Saturday, October 15, 2011

Deadlift Foundation Training - Roger Benjamin

Deficit Deadlift

Hospital Reps

Deadlift Foundation Training
by Roger Benjamin (1983)

The deadlift has been called The King of Lifts by those who really understand the sport of powerlifting. The amount of training importance put on your deadlift should be greater than that of your other lifts. One stands to lose or gain more in competition with this movement than with the squat or bench press.

If Mother Nature dealt you a cruel blow and blessed you with short bone structure like a dachshund, do not despair . . . you will probably have a good bench. As to supportive deadlift training, contrary to the popular myth you CAN do supportive deadlift training without crippling yourself.

Conversely, if your parents gave you a bone structure like that of James Cash or Chip McCain, you can do deadlifts to the point of overtraining because you’re never in a poor leverage position.

Foundation work for any lift should be done twice a week for anywhere from the first two to six years, depending on what level of fitness you walked into the gym with when you started powerlifting.

The two finest athletes I’ve ever had the opportunity to train, Mike Arthur and James Cash, both had extensive backgrounds in wrestling. I believe that the sport of wrestling prepares an athlete for powerlifting better than any other activity. The physical preparation is total because of unique aspects of wrestling: the work load is placed on both sides of the bones, muscle tissue is stressed for strength along with the ability to carry and recover O2, and the wrestler, like the lifter, is required to deplete energy through weight loss, then ‘suck it up’ and perform in that weakened state.

Wrestling also asks an athlete to maintain total concentration in a circus atmosphere. I’ve seen many lifters step on the platform, totally prepared, and then have to answer a spotter’s question. This requires a switch in the thought process to he other side of the brain. It doesn’t always get switched back in time for the lifter to regain concentration to complete the lift successfully.

Training for our foundation program will be done on Wednesdays and Saturdays. On Wednesday, we concentrate on technique and starting position. If this is not stressed early in the program then you’re going to have to teach an old dog new tricks. Spend 20 minutes stretching, concentrating especially on leg biceps. We begin with standard deadlifts, all reps paused at the floor. Emphasis is upon form only, going no heavier than 60% for 3 sets of 5 reps on top. Ease the weight from the floor, once the bar gets to the knees accelerate it to the lockout position. The speed of bar movement is critical, if this is not done you will not enervate the fast twitch fibers. From these, we go to deficit deadlifts off a crate or box about four inches off the floor. Go back down to 135x10, then back up to 45-50% for 3 sets of 10, done is a style of constant tension, that is, touch-and-go. Position is an absolute must on this day an dif the butt comes up faster than the bar, you’re using too much weight!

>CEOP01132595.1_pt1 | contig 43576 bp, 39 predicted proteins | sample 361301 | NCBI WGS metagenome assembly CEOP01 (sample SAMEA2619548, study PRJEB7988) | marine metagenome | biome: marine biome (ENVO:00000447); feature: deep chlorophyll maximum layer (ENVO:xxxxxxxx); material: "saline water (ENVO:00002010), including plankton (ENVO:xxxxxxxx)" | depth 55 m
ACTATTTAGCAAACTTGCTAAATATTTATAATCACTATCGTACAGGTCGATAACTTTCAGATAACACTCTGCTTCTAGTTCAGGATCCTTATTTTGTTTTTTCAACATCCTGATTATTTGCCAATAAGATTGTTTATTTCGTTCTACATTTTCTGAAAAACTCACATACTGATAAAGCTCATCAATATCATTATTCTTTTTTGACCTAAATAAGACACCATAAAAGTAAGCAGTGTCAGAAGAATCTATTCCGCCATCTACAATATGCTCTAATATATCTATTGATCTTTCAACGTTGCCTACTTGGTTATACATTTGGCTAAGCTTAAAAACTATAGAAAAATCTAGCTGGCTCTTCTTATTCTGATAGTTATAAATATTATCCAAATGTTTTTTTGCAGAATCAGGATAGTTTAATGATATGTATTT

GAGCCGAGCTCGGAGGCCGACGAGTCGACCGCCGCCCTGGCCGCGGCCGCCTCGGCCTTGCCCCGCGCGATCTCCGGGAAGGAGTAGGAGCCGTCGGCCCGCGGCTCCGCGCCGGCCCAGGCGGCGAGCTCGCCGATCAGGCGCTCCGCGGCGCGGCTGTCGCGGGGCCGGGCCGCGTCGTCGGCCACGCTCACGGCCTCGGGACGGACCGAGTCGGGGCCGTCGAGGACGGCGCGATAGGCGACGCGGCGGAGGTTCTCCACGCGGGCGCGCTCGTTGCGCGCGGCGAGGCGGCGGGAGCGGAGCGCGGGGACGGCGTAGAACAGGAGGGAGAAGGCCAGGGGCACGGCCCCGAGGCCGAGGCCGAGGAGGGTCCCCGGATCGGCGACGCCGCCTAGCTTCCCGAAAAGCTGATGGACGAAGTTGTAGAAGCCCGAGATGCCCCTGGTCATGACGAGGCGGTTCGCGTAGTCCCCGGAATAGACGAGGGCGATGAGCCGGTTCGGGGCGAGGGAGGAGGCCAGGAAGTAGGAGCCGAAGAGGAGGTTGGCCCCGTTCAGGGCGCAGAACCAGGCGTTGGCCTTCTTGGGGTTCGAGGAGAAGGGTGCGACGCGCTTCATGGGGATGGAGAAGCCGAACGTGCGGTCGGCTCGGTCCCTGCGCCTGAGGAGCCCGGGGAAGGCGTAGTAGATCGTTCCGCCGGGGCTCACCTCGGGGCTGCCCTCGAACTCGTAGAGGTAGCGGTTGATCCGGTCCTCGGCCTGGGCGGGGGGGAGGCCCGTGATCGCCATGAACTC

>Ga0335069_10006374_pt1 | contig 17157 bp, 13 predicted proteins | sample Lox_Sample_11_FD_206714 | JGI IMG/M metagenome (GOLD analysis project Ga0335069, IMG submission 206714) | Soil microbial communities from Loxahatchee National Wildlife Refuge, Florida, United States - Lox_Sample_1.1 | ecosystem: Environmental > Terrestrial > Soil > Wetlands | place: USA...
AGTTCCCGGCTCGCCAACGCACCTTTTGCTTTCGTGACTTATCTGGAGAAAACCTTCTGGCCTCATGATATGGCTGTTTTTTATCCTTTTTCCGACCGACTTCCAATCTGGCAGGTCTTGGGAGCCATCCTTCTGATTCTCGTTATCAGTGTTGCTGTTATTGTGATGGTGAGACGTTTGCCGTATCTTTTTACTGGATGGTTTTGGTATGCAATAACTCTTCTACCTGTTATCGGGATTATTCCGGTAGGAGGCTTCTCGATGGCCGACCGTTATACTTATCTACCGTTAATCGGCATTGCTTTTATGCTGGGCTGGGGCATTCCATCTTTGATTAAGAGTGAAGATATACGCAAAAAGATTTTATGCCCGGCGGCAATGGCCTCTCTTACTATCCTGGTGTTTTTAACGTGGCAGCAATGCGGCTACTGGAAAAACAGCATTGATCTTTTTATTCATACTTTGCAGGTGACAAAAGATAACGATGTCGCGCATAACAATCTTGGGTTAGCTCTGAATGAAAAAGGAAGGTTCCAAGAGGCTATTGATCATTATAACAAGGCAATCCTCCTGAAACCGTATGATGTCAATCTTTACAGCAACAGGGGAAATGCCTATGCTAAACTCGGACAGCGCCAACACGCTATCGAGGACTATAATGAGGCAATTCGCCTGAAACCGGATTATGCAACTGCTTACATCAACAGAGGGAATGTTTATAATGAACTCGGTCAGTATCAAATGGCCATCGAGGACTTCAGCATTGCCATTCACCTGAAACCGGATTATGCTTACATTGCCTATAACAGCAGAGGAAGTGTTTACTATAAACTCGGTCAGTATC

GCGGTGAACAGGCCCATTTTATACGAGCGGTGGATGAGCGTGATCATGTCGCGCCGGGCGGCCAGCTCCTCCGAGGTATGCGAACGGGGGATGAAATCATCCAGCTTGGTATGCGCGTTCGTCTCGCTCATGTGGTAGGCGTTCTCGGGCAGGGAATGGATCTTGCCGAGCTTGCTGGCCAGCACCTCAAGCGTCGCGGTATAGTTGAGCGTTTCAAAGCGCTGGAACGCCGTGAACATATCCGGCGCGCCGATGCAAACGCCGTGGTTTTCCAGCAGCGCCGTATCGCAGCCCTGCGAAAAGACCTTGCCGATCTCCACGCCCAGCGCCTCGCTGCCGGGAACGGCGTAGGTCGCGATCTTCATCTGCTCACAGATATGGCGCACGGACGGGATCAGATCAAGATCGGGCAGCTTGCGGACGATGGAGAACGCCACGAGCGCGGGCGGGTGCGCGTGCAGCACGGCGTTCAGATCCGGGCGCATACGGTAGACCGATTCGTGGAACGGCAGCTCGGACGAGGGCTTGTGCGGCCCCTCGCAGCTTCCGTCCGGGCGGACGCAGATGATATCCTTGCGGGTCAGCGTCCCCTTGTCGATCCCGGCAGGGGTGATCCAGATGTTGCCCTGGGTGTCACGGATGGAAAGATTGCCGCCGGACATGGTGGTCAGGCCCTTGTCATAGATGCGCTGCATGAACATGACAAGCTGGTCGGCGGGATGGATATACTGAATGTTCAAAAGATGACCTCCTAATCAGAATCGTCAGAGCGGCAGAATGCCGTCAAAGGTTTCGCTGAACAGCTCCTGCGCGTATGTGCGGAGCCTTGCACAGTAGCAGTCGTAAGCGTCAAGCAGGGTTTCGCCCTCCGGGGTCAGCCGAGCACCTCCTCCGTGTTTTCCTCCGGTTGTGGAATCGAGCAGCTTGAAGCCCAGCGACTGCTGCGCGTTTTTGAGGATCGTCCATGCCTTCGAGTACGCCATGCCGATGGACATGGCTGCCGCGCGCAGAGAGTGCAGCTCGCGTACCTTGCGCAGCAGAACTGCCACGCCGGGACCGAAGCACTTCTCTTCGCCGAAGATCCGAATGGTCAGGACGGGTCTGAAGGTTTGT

This is followed by 6-8 forty-yard sprints. Remember, today we work fast twitch muscle fibers and short sprints are one of the finest fast movements a lifter can use. Finish the routine with 60-80 reps on the abs. Don’t forget to stretch down, paying particular attention to calf and hamstring stretching.

Saturday we do strength work on the deadlift and all its related movements. Start off with 20 minutes of a light warmup moves and stretching, then warmup with 3 sets of 10 squats with your deadlift stance and he bar high on your back. Then, we start at 225 and go to progressive sets of 10 reps to one top set. They are all done touch-and-go in constant tension fashion. Concentrate on:

1) The lockout, and
2) Raising the ribcage high at the top to fully contract the upper spinal erector muscles.

Come back down the same way you went up, poundages and reps constant back to 225.

Now we go to what Don Blue used to call “Hospital Reps”. These are done with absolutely horrid form: stiff legs, rounded back and the head down. This is the movement that works the spinal erector muscles whose function is to ‘erect the spine’ and keep it upright. This is a movement that is neglected by so many! Range of motion work is absolutely necessary on this muscle group, but everyone knows you’ve got to keep your back flat when your deadlift, right?

Wrong! Thirty reps, 3 sets of 10, are done in this fashion, touch-and-go. Allow the back to totally round, shoulders are forward, head down, legs straight, then fully locked at the top, raise the ribcage, look up, and thrust the shoulders back to force the lockout. Now, we hit lats with 4 sets of 10 on a lever or cable row machine, and hyperextensions for 3x10 and then you’re ready for calves. Calf strength is responsible for moving 8-10% of a maximum weight from the floor. Flexibility and strength in this area allows a better starting position, so calves MUST be trained. Work in a strict fashion, toes straight ahead, and go to 5 sets of 10. Stretch your calves down when finished. Then, hit 80-100 reps on the abs and your ready for a hot shower . . . and a cold one.

You may need to modify the total poundages to suit your recuperative abilities, but 50 reps on Wednesday, and 80-100 reps on Saturday must be done to develop motor patterns. This foundation program will:

1) Strengthen the muscle tissue,
2) Get never impulses to muscle tissue that has never been called upon, and
3) Develop coordination of the muscle groups involved.

To obtain more specific information of how to do the stretches that will help to reduce injuries and improve your powerlifting, I recommend that you purchase a copy of Bob Anderson’s stretching book, or one of the many others available. It may be one of the best investments you’ll ever make.

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